It’s been an implicit theme of this blog that ultra-low interest rates, even into negative territory, pursued by economically failing developed countries, are more a problem than a solution.
Allow me to make that explicit.
The policy derives from a complete and exclusive focus on Keynesian thinking: The lower the cost of credit, the more of it will be sought and used to finance spending for consumer durables and capital equipment. This in turn might generate income and jobs. With capital investment prospects being painfully limited (which is the problem not being addressed), the enticement of low interest rates, even at subsided (negative) rates has had a meager advantage.
However, negative rates are undercutting financial intermediaries. This will only create major disasters that governments will have to underwrite.
Basically, no financial intermediary would seek to place a loan or purchase a fixed income instrument at a negative rate unless they were forced to do so. That force is called financial regulation. Simply put, negative rates do not generate investment income. Therefore, the financial intermediaries — be they banks, credit unions, pension funds, or insurance companies — will be unable to perform on their obligations to their customers.
That is, insurance companies will be unable to service annuities; banks will be faced with insufficient income to generate income for themselves or pay a positive deposit rate; depositors will flee; pension funds will need to revise upward pension contributions (and they are in the process of doing so) and will, in addition, roll-back promised pension benefits.
With all these private contracted benefits being challenged and ultimately being unmet, there becomes an enormous pressure on governments, not just from countries ruled by social democrats, to save the majority of voters who are adversely affected.
This then becomes an additional burden on government finance for countries already being supported by their central banks. In fact, the European Central Bank, despite an explicit treaty provision not to monetize government debt, is already doing so in earnest. Additional challenges to cover financial intermediary failures puts the ECB farther into unchartered waters for the use of the printing press.
Another source of funding would be to lean upon other governments to bail out depositors, as was done with Greece and Cyprus. However, this only strengthens pro-exit political parties in the countries financing the bailouts.
What one can expect next in these circumstances is capital flight because of the ultra-low returns-to-fixed-income investment and bank deposits becoming risky. This turns into full throttle capital flight at advanced stages, as the capital outflow continues to make the currency relatively cheaper. And wealth owners will flee that.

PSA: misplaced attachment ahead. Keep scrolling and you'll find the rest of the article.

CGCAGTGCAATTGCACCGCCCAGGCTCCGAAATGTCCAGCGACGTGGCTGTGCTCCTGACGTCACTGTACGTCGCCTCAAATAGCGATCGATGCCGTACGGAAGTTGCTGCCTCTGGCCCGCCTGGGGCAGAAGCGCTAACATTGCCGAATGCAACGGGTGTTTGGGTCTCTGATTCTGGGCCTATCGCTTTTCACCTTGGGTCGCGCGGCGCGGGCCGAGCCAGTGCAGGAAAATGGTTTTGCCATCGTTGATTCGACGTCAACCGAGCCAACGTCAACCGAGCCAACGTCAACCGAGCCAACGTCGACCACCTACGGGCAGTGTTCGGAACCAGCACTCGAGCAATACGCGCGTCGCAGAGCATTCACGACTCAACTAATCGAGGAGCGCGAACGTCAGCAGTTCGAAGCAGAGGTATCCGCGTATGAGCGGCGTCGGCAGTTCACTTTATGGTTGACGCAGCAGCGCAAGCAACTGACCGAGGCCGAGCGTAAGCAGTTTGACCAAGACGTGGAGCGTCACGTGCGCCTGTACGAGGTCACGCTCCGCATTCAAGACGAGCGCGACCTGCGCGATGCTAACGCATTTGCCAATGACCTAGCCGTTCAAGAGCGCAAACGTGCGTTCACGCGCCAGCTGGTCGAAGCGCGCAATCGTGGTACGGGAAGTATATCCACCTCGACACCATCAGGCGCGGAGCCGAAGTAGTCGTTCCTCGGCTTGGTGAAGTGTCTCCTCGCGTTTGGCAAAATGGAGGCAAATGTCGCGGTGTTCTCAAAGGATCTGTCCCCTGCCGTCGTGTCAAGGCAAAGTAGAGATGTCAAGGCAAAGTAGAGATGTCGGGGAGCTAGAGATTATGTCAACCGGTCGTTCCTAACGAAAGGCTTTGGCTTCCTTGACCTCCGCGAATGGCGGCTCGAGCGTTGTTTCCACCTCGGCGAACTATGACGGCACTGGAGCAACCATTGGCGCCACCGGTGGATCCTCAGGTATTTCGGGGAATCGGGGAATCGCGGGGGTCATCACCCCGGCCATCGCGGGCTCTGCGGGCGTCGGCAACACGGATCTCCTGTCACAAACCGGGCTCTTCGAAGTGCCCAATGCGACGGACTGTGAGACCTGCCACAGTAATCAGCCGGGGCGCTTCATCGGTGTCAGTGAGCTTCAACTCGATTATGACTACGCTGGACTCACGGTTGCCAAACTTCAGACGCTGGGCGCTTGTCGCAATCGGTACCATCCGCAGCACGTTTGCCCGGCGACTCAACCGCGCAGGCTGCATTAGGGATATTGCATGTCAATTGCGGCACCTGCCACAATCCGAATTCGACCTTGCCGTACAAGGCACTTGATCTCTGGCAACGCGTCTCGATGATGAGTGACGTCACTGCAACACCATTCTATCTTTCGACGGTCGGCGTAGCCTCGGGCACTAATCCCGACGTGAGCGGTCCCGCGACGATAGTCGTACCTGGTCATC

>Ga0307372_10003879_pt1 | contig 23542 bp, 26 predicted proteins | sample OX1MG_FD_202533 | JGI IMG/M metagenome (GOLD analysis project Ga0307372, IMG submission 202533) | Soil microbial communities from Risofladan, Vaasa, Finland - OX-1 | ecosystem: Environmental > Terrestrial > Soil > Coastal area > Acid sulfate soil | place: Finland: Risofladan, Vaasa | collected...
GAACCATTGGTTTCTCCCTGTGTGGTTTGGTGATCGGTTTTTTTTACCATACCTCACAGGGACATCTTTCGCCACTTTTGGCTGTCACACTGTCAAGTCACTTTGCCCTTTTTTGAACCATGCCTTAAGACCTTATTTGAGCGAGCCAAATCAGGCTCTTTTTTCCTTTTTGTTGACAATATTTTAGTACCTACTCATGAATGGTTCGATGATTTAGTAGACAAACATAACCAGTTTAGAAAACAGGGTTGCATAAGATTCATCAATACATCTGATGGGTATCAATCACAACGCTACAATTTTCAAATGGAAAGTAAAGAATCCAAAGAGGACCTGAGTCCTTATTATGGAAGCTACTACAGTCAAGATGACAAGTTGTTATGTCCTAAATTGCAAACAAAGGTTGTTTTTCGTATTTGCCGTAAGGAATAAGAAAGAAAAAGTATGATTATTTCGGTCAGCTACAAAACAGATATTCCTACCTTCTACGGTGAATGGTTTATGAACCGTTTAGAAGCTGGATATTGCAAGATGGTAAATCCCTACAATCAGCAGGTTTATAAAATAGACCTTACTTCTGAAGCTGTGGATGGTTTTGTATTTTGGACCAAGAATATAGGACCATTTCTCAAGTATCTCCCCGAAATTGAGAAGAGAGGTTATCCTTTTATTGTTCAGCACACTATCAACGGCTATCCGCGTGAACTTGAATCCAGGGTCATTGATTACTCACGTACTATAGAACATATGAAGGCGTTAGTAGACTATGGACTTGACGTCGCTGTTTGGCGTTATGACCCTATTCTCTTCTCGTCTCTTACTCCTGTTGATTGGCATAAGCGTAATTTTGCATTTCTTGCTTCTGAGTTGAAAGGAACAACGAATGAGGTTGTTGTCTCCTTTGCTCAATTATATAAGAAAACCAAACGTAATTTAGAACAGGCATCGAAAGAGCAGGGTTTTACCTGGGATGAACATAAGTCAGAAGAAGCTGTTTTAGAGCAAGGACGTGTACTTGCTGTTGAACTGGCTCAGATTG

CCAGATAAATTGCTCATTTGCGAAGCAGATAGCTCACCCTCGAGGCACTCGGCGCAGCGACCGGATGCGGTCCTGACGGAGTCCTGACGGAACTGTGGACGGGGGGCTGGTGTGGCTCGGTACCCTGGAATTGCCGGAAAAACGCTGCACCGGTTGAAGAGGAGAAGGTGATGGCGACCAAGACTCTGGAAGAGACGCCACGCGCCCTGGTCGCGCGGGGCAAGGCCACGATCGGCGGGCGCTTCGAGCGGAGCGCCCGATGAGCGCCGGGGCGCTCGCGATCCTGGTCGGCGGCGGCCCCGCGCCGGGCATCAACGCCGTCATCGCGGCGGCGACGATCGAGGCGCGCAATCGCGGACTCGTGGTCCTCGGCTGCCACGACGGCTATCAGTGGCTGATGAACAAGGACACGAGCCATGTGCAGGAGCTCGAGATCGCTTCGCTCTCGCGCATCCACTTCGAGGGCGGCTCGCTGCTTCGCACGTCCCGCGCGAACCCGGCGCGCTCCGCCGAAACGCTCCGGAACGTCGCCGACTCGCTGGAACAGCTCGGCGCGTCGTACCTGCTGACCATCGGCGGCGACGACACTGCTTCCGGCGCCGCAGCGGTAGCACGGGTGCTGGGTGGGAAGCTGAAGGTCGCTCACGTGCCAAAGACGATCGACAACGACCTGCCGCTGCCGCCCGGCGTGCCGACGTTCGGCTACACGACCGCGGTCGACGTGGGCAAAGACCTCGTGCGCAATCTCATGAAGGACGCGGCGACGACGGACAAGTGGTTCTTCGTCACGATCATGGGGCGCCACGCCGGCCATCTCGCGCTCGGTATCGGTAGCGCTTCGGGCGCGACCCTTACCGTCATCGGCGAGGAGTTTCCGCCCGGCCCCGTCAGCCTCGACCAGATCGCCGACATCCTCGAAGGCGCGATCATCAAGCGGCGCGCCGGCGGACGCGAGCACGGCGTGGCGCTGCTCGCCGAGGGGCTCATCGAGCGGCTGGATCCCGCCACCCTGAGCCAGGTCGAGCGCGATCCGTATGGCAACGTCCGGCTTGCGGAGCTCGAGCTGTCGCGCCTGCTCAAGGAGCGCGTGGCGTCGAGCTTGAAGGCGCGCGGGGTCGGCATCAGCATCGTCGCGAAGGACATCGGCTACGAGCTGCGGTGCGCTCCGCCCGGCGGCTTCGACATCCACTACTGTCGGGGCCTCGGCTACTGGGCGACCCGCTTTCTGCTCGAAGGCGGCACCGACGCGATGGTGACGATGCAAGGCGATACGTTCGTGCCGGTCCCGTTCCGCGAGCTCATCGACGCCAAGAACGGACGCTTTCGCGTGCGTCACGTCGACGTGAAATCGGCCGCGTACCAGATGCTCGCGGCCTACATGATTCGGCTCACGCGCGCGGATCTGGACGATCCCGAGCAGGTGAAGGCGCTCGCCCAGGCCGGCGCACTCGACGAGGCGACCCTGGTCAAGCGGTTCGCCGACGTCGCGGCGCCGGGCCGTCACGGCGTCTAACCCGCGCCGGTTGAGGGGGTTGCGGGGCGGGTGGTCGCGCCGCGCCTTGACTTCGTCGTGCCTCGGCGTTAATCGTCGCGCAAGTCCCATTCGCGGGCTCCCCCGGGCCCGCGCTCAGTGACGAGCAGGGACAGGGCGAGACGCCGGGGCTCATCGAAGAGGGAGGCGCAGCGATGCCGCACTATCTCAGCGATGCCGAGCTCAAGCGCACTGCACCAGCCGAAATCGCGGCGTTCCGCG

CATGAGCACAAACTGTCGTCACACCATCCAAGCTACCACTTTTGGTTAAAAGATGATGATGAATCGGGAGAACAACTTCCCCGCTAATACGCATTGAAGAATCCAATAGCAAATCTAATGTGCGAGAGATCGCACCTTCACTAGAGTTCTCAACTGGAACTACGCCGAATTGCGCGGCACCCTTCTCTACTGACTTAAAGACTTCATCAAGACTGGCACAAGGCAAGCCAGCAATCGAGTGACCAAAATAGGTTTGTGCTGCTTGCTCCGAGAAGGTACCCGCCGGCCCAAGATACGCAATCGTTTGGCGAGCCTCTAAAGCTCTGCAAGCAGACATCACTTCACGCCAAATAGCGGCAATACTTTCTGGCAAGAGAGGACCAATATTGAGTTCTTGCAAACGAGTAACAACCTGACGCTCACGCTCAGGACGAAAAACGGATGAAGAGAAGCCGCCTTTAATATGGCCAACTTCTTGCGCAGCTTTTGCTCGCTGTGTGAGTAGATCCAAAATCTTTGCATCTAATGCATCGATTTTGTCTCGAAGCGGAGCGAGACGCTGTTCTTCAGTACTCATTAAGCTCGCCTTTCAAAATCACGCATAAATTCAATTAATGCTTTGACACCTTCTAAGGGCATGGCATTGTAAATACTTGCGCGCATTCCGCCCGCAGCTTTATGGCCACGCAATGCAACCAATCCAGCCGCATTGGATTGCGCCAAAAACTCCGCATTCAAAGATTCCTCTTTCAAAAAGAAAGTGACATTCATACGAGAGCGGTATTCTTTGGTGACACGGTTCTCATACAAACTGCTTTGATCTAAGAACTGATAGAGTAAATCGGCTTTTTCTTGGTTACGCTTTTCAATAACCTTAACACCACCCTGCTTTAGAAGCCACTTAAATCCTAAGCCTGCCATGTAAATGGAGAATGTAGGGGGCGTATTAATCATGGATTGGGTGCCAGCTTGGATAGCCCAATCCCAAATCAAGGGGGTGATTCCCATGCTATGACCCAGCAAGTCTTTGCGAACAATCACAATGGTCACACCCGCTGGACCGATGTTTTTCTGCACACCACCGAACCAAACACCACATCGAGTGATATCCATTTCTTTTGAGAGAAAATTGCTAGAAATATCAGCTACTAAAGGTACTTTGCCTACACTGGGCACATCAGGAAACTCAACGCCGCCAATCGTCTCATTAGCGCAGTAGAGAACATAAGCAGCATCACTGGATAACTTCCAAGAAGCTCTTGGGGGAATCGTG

At that stage, financial prices reflect a flight to quality – a preference for currencies and debt instruments of countries not facing these issues – and precious metals.
The downer in economic circumstances becomes so great that countries then seek to reinvent themselves in a political-economy dimension. For European governments, compromises made in the context of the benefit of unification are re-appraised, seeking some advantage to go it alone. Going it alone allows a country its own rules and its own currency that cheapens with capital flight. The cheap currency becomes an equilibrating device as exporting becomes more promising.
That is the house of cards the EU has built, now falling one by one — and the latest unstable card in Europe are the Italian banks. They aren’t only suffering depleted investment income from low rates available on their investments but also from a backlog of defaulting loans. Italy is attempting to infuse €40 billion into its banking system with the pretense of covering losses well exceeding that. However, to do so violates the very responses that were agreed upon by the EU just two years ago.
At that time, the banking system was bolstered by an EU deposit insurance commitment that was never funded.
Instead, the EU decided to build a firewall around its banking problems to keep them from being met by the government. They mandated that their banks sell “CoCo” (contingent convertible) bonds. These bonds convert to stockholder shares when the banks admit losses. The question then becomes who takes the losses. In this case, the CoCo bond holders were set up to automatically take the hit ahead of depositors and protect the government from being called upon for a depositor bailout.
Well, things have become bad, and it’s time to convert the CoCo bonds to stock. However, the banks sold the CoCo bonds to retail clients seeking the high positive returns that such a risk should command. Now retail investors, among others, are in line to sacrifice their positions to protect the banks’ losses, which, in turn, protects the government from the need to cover those bank losses — but there is a catch. No self-respecting social democrat government will allow retail bond holders to take a hit on behalf of the banks, even if they were paid to do so.
So this is where the matters stands: the Italian government is attempting to raise €40 billion, despite a reported €360 billion of nonperforming loans, to provide a pretense of a capital infusion for the banks. This is despite the objections of the EU, as it varies from the “plan” of private capital backstops. And no other country, as you might expect, dares to step up at this time to aid Italy.
In the meantime, the market reflects a flight to quality in the prices, especially of US, German, and Swiss government bonds, the prices of silver and gold, and the sale of private personal safes. The market is just awaiting the next chapter of the soap opera called The House of Cards.
The only question is how far will disintegration go this round? And if not this round, the next?
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